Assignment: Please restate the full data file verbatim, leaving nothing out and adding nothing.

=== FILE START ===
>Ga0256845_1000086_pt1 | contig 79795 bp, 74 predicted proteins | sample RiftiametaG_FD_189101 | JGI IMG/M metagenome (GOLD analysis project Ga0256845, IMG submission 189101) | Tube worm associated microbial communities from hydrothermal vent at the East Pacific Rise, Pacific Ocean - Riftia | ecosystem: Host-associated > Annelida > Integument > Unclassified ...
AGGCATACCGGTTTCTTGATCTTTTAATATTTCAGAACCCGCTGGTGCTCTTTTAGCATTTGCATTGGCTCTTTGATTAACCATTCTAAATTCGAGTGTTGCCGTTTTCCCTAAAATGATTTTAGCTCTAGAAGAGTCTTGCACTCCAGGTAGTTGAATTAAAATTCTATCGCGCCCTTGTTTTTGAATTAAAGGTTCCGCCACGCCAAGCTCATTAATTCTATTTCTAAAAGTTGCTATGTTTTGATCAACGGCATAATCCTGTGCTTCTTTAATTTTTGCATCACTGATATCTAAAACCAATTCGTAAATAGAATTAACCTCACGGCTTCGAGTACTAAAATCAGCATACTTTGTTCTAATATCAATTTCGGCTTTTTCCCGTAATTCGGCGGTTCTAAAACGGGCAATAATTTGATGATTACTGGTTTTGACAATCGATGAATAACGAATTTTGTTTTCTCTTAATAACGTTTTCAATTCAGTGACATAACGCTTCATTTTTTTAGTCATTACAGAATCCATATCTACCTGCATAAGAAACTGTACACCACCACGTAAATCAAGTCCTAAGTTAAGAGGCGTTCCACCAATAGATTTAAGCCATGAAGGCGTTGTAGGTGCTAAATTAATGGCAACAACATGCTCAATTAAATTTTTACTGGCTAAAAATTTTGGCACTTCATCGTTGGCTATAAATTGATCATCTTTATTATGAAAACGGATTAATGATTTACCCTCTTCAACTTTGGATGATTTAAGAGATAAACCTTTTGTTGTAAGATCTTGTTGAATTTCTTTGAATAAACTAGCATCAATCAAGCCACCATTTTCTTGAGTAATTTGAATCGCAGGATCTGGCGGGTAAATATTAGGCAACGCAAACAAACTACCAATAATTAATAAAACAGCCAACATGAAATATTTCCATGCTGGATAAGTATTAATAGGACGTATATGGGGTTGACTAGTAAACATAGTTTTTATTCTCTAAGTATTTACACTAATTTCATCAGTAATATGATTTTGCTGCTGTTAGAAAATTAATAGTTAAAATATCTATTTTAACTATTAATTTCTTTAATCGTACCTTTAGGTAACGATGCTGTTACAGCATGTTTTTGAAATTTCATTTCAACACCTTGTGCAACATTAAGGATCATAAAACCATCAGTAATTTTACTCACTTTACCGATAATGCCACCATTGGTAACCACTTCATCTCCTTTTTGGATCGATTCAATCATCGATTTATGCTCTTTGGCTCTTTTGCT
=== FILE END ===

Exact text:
>Ga0256845_1000086_pt1 | contig 79795 bp, 74 predicted proteins | sample RiftiametaG_FD_189101 | JGI IMG/M metagenome (GOLD analysis project Ga0256845, IMG submission 189101) | Tube worm associated microbial communities from hydrothermal vent at the East Pacific Rise, Pacific Ocean - Riftia | ecosystem: Host-associated > Annelida > Integument > Unclassified ...
AGGCATACCGGTTTCTTGATCTTTTAATATTTCAGAACCCGCTGGTGCTCTTTTAGCATTTGCATTGGCTCTTTGATTAACCATTCTAAATTCGAGTGTTGCCGTTTTCCCTAAAATGATTTTAGCTCTAGAAGAGTCTTGCACTCCAGGTAGTTGAATTAAAATTCTATCGCGCCCTTGTTTTTGAATTAAAGGTTCCGCCACGCCAAGCTCATTAATTCTATTTCTAAAAGTTGCTATGTTTTGATCAACGGCATAATCCTGTGCTTCTTTAATTTTTGCATCACTGATATCTAAAACCAATTCGTAAATAGAATTAACCTCACGGCTTCGAGTACTAAAATCAGCATACTTTGTTCTAATATCAATTTCGGCTTTTTCCCGTAATTCGGCGGTTCTAAAACGGGCAATAATTTGATGATTACTGGTTTTGACAATCGATGAATAACGAATTTTGTTTTCTCTTAATAACGTTTTCAATTCAGTGACATAACGCTTCATTTTTTTAGTCATTACAGAATCCATATCTACCTGCATAAGAAACTGTACACCACCACGTAAATCAAGTCCTAAGTTAAGAGGCGTTCCACCAATAGATTTAAGCCATGAAGGCGTTGTAGGTGCTAAATTAATGGCAACAACATGCTCAATTAAATTTTTACTGGCTAAAAATTTTGGCACTTCATCGTTGGCTATAAATTGATCATCTTTATTATGAAAACGGATTAATGATTTACCCTCTTCAACTTTGGATGATTTAAGAGATAAACCTTTTGTTGTAAGATCTTGTTGAATTTCTTTGAATAAACTAGCATCAATCAAGCCACCATTTTCTTGAGTAATTTGAATCGCAGGATCTGGCGGGTAAATATTAGGCAACGCAAACAAACTACCAATAATTAATAAAACAGCCAACATGAAATATTTCCATGCTGGATAAGTATTAATAGGACGTATATGGGGTTGACTAGTAAACATAGTTTTTATTCTCTAAGTATTTACACTAATTTCATCAGTAATATGATTTTGCTGCTGTTAGAAAATTAATAGTTAAAATATCTATTTTAACTATTAATTTCTTTAATCGTACCTTTAGGTAACGATGCTGTTACAGCATGTTTTTGAAATTTCATTTCAACACCTTGTGCAACATTAAGGATCATAAAACCATCAGTAATTTTACTCACTTTACCGATAATGCCACCATTGGTAACCACTTCATCTCCTTTTTGGATCGATTCAATCATCGATTTATGCTCTTTGGCTCTTTTGCT